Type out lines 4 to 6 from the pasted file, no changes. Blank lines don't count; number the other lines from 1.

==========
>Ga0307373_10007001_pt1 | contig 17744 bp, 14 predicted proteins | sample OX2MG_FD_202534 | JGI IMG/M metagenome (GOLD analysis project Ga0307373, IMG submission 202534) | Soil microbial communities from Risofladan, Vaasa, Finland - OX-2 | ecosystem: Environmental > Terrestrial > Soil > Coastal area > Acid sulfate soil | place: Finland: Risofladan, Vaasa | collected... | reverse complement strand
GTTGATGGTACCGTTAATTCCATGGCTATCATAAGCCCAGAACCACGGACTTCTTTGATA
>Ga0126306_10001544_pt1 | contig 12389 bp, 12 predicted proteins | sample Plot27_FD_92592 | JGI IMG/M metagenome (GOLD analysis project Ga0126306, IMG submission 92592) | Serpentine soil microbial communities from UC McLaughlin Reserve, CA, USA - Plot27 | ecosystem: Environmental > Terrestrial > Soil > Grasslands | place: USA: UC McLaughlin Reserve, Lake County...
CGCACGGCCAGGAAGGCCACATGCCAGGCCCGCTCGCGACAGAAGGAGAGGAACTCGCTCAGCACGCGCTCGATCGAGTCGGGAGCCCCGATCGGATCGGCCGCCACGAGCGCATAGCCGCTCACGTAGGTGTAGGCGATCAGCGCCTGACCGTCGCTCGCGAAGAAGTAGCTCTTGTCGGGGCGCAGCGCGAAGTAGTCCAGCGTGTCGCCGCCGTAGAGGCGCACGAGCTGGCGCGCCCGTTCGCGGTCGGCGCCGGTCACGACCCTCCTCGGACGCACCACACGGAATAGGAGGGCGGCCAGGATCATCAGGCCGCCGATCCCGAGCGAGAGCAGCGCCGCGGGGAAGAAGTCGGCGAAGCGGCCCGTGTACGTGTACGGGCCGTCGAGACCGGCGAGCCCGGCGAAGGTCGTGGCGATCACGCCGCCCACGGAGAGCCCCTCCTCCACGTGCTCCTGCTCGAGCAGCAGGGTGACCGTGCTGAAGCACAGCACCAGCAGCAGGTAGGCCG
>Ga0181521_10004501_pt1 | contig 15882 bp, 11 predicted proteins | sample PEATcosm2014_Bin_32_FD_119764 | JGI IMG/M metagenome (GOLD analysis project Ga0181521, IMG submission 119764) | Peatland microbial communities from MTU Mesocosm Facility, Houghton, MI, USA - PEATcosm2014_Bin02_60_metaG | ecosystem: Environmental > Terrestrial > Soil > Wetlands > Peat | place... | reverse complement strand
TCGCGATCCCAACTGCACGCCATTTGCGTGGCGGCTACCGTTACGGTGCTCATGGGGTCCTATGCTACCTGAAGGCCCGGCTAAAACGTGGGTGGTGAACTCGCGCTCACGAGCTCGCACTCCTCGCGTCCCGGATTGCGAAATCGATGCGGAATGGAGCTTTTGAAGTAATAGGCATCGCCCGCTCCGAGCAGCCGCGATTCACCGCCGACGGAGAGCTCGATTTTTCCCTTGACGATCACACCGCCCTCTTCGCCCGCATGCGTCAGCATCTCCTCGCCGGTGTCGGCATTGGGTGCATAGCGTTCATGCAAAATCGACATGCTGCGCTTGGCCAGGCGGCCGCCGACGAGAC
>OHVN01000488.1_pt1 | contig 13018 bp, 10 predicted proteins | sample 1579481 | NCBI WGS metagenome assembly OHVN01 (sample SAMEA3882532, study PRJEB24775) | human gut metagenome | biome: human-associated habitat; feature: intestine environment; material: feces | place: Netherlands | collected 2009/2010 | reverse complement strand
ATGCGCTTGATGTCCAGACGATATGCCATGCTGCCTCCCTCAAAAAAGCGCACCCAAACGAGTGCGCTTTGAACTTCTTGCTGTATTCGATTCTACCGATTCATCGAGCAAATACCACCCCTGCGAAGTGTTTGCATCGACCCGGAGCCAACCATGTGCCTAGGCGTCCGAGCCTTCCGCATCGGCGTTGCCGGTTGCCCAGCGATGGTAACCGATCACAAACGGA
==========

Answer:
CGCACGGCCAGGAAGGCCACATGCCAGGCCCGCTCGCGACAGAAGGAGAGGAACTCGCTCAGCACGCGCTCGATCGAGTCGGGAGCCCCGATCGGATCGGCCGCCACGAGCGCATAGCCGCTCACGTAGGTGTAGGCGATCAGCGCCTGACCGTCGCTCGCGAAGAAGTAGCTCTTGTCGGGGCGCAGCGCGAAGTAGTCCAGCGTGTCGCCGCCGTAGAGGCGCACGAGCTGGCGCGCCCGTTCGCGGTCGGCGCCGGTCACGACCCTCCTCGGACGCACCACACGGAATAGGAGGGCGGCCAGGATCATCAGGCCGCCGATCCCGAGCGAGAGCAGCGCCGCGGGGAAGAAGTCGGCGAAGCGGCCCGTGTACGTGTACGGGCCGTCGAGACCGGCGAGCCCGGCGAAGGTCGTGGCGATCACGCCGCCCACGGAGAGCCCCTCCTCCACGTGCTCCTGCTCGAGCAGCAGGGTGACCGTGCTGAAGCACAGCACCAGCAGCAGGTAGGCCG
>Ga0181521_10004501_pt1 | contig 15882 bp, 11 predicted proteins | sample PEATcosm2014_Bin_32_FD_119764 | JGI IMG/M metagenome (GOLD analysis project Ga0181521, IMG submission 119764) | Peatland microbial communities from MTU Mesocosm Facility, Houghton, MI, USA - PEATcosm2014_Bin02_60_metaG | ecosystem: Environmental > Terrestrial > Soil > Wetlands > Peat | place... | reverse complement strand
TCGCGATCCCAACTGCACGCCATTTGCGTGGCGGCTACCGTTACGGTGCTCATGGGGTCCTATGCTACCTGAAGGCCCGGCTAAAACGTGGGTGGTGAACTCGCGCTCACGAGCTCGCACTCCTCGCGTCCCGGATTGCGAAATCGATGCGGAATGGAGCTTTTGAAGTAATAGGCATCGCCCGCTCCGAGCAGCCGCGATTCACCGCCGACGGAGAGCTCGATTTTTCCCTTGACGATCACACCGCCCTCTTCGCCCGCATGCGTCAGCATCTCCTCGCCGGTGTCGGCATTGGGTGCATAGCGTTCATGCAAAATCGACATGCTGCGCTTGGCCAGGCGGCCGCCGACGAGAC